Salt, found in the sea and underground, is one of the most abundant minerals on the planet. Extraction is the oldest means for harvesting sea salt. This technique involves collecting sea water in salt marshes and retrieving the salt once the water has evaporated. Salt is used worldwide, especially in the food industry as a condiment and a preservative.
From land to sea
Formed from whitish, crumbly, soluble crystals, salt is one of the most abundant minerals on the planet and found in almost unlimited amounts in the earth and oceans. The salinity of the seas apparently resulted from the erosion of the Earth’s crust by rivers during the formation of the primitive seas. Seawater contains approximately 35 g of salt per litre of water, which is around three times more than it originally contained. The salt in underground deposits is thought to have ensued from the evaporation of primitive seas and from the gradual fossilisation of salt.
Extracting sea salt
Extraction is the oldest means for harvesting sea salt. It involves collecting sea water in salt marshes, also called salterns, where the salt is retrieved after the water has evaporated. Salt farmers dread rainfall as it dilutes the salt marshes where seawater flows from pond to pond, from the deepest to the shallowest, depending on the salt concentration. Crystallisation occurs in the final pond called the ‘salt table’, or known as the ‘crystalliser’ in the Mediterranean region and the ‘eyelet’ in the Atlantic region. After drying out, the crystallised layer of salt, called the ‘gâteau’, is harvested either by hand or with a mechanical harvester. When weather conditions permit, a very fine film of salt, the ‘fleur de Sel’ (literally ‘flower of salt’), forms on the surface of the water. The salt worker (called a ‘saunier’ in the Mediterranean and a ‘paludier’ on the Atlantic coast) can harvest this by hand, with the help of a long wooden rake. The salt is then stored in piles, known as ‘camelles’, or in a shed to protect it from adverse weather conditions. It is finally packaged in cardboard packets or boxes.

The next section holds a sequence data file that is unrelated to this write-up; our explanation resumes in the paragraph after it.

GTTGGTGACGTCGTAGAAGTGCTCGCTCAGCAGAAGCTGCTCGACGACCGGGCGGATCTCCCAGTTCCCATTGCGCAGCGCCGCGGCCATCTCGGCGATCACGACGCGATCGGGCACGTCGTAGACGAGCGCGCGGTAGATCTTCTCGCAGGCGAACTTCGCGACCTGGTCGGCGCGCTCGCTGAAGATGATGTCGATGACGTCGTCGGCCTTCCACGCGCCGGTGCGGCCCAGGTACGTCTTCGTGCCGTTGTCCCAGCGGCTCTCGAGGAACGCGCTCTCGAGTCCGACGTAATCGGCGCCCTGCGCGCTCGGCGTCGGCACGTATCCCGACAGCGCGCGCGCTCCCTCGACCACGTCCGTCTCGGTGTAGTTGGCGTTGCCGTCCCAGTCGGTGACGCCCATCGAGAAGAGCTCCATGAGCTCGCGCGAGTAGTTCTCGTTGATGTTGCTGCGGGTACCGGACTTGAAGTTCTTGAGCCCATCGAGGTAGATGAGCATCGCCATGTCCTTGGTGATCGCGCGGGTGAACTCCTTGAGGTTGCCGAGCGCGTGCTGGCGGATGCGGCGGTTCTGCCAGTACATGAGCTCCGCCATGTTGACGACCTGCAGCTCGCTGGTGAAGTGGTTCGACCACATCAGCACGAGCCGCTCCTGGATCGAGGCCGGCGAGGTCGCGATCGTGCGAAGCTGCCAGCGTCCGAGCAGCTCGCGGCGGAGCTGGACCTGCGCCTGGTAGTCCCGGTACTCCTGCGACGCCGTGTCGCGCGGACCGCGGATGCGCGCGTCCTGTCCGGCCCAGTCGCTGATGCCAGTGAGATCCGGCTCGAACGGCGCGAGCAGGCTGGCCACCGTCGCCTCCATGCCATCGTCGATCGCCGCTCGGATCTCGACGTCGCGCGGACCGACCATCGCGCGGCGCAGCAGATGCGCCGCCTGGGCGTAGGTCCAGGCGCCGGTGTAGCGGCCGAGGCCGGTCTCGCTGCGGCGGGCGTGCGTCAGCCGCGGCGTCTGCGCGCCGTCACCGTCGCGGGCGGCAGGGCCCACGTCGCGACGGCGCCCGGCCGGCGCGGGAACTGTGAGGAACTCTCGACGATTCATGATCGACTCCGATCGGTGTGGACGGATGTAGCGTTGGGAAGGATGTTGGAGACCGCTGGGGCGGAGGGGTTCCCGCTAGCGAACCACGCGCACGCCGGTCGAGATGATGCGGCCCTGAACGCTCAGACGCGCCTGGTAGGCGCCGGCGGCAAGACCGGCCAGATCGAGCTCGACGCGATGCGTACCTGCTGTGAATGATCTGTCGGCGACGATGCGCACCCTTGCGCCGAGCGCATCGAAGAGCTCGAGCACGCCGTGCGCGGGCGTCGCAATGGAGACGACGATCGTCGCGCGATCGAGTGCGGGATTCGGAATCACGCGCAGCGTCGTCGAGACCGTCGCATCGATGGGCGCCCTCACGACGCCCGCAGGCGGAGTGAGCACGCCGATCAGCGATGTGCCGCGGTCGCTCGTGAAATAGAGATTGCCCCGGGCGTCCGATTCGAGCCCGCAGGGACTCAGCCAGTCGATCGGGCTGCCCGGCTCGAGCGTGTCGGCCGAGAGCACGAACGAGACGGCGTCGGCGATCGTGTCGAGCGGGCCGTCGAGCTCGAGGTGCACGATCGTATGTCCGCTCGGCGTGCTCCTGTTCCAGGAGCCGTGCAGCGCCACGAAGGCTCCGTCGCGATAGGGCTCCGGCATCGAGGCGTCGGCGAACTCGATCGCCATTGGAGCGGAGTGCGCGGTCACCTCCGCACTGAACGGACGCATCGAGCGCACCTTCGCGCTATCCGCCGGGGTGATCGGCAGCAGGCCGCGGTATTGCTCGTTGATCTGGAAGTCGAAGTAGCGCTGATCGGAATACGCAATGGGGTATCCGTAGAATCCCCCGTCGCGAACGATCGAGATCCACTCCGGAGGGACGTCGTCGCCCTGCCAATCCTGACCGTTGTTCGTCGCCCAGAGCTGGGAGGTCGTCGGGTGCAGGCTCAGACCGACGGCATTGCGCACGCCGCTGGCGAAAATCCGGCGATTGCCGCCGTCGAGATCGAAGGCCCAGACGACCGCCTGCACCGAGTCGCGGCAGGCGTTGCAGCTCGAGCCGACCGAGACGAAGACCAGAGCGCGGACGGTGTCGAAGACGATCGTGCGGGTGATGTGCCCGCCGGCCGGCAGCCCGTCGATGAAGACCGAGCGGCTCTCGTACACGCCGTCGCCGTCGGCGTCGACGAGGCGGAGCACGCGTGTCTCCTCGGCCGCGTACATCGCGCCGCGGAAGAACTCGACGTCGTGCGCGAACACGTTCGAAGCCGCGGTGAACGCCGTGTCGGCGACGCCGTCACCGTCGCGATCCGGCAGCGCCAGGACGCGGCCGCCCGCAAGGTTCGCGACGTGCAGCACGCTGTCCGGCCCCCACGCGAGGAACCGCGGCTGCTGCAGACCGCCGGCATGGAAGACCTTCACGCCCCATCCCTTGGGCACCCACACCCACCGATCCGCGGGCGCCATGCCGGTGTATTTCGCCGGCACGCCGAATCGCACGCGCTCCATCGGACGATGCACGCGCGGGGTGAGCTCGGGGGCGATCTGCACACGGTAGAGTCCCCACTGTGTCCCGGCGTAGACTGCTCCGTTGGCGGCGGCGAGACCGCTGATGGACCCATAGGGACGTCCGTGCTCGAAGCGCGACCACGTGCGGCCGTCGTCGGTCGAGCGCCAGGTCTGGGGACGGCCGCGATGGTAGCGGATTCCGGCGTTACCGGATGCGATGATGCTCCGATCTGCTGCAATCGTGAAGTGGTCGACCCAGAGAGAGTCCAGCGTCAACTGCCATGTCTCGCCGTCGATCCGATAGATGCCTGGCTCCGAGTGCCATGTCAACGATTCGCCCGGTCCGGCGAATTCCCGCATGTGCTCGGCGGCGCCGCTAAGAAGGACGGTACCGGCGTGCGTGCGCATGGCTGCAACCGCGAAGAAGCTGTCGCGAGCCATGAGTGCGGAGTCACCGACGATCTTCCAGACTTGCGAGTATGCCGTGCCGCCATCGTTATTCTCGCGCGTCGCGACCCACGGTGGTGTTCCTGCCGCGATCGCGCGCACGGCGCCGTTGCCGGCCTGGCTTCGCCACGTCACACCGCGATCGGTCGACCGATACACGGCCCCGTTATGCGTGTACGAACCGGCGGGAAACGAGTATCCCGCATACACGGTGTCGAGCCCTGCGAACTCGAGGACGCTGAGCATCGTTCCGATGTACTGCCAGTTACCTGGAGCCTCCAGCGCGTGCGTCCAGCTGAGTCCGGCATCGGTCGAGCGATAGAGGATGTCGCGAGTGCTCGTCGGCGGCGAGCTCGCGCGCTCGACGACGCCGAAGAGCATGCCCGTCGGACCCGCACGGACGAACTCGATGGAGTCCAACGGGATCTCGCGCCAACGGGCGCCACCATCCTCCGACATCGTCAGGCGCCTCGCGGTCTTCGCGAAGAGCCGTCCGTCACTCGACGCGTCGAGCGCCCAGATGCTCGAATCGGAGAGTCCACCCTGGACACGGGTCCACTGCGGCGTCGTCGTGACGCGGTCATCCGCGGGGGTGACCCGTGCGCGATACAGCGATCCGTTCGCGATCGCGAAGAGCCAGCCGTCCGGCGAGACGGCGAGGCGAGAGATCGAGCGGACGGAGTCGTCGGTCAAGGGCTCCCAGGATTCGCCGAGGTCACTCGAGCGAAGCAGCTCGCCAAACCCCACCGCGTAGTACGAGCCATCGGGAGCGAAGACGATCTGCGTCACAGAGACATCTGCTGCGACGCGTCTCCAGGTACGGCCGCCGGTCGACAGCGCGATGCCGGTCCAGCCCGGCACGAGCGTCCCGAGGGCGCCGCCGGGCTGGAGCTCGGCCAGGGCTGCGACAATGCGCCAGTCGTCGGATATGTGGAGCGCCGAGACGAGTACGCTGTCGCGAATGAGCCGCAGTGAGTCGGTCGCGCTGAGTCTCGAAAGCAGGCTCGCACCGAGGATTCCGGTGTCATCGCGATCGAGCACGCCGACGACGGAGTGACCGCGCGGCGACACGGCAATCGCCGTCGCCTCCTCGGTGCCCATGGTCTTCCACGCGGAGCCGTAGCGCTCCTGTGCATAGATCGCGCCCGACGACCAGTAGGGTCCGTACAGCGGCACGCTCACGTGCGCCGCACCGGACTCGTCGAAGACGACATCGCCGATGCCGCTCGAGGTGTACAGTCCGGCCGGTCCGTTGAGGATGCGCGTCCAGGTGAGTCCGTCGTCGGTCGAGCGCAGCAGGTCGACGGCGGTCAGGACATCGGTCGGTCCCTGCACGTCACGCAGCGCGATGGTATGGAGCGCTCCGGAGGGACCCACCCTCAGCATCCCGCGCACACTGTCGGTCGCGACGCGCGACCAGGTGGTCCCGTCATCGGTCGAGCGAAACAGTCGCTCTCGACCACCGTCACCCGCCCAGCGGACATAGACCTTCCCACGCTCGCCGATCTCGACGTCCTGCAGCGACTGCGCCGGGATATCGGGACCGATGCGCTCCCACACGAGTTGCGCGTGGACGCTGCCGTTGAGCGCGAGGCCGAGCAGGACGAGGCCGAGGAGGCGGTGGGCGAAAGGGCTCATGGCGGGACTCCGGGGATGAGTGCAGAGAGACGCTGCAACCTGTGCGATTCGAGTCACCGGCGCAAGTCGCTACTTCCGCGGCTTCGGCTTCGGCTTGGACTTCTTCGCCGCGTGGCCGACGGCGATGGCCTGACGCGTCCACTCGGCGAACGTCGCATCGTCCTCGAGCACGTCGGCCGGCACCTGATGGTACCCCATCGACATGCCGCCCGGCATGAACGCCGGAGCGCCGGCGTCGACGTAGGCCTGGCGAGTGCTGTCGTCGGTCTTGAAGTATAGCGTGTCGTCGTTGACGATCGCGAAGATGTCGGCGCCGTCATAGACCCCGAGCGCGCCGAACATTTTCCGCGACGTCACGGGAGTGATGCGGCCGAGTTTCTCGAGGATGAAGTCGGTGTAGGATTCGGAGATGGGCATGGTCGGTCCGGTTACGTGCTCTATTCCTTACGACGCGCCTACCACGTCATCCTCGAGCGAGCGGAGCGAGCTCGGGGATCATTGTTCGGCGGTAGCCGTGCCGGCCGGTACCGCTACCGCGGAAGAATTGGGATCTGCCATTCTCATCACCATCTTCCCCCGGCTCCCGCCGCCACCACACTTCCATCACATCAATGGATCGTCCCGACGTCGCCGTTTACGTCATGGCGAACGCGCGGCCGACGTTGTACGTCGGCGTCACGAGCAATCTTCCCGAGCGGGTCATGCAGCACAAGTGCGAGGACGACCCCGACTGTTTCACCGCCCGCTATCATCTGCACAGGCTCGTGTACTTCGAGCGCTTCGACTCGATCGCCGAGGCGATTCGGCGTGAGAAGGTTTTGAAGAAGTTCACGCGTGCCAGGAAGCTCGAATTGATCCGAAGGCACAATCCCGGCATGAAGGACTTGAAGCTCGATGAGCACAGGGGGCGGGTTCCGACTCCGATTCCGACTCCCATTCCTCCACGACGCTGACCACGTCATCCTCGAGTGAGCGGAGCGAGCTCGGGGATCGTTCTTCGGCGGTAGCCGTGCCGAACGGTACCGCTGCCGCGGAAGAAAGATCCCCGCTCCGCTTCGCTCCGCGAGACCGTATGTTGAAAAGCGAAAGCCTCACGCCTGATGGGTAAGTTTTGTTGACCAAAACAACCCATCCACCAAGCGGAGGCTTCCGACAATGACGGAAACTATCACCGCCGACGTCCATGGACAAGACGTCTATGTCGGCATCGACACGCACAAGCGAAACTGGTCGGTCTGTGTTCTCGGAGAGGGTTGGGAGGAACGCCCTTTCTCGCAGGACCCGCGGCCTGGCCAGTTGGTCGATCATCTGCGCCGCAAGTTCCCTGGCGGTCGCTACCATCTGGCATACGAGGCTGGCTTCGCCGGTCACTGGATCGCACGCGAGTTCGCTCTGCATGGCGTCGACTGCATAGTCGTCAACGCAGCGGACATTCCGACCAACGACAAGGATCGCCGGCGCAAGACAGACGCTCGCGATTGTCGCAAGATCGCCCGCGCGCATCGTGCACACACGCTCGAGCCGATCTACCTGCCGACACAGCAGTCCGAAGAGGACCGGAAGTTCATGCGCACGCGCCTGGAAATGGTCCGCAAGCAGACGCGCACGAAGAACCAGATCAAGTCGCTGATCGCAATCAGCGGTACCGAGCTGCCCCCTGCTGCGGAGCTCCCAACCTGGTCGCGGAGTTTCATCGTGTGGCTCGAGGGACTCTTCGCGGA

Rock salt comes from mines and is obtained mechanically, particularly by drilling. Refined salt is found in much deeper deposits and its extraction involves water injection, then pumping and heating in boilers.
Even desserts and soft drinks contain salt!
Salt is mainly composed of chlorine (60%) and sodium (40%), as well as trace elements (magnesium, calcium, zinc, potassium, manganese and fluorine). Salt has many uses throughout the world, in both the chemical and food industries. Salt enhances the flavour of food and increases its shelf life. Today, almost every industrially produced foodstuff contains salt, whether pastries, tinned food, ice cream, soft drinks or even some white wines.
Several foodstuffs derive their name from the word ‘salt’, as historically they are salted dishes: salad (salted garden herbs), sauce (salted liquid or semi-liquid mixture), salpicon (a hot or cold salted dish), sausage (salted meat-based product), salami (processed meat product made from finely minced salted meat), salmi (rich stew made from pieces of feathered game and salted), etc.
COMITÉ DES SALINES DE FRANCE, s. d. Différents modes de production, Comité des Salines de France [en ligne]. [Consulté le 09 septembre 2015]. Disponible à l’adresse : http://www.salines.com
LAZSLO, Pierre, 1998. Chemins et savoirs du sel. Paris : Hachette.
LEFIEF-DELCOURT, Alix, 2010. Le sel malin. Paris : Poche.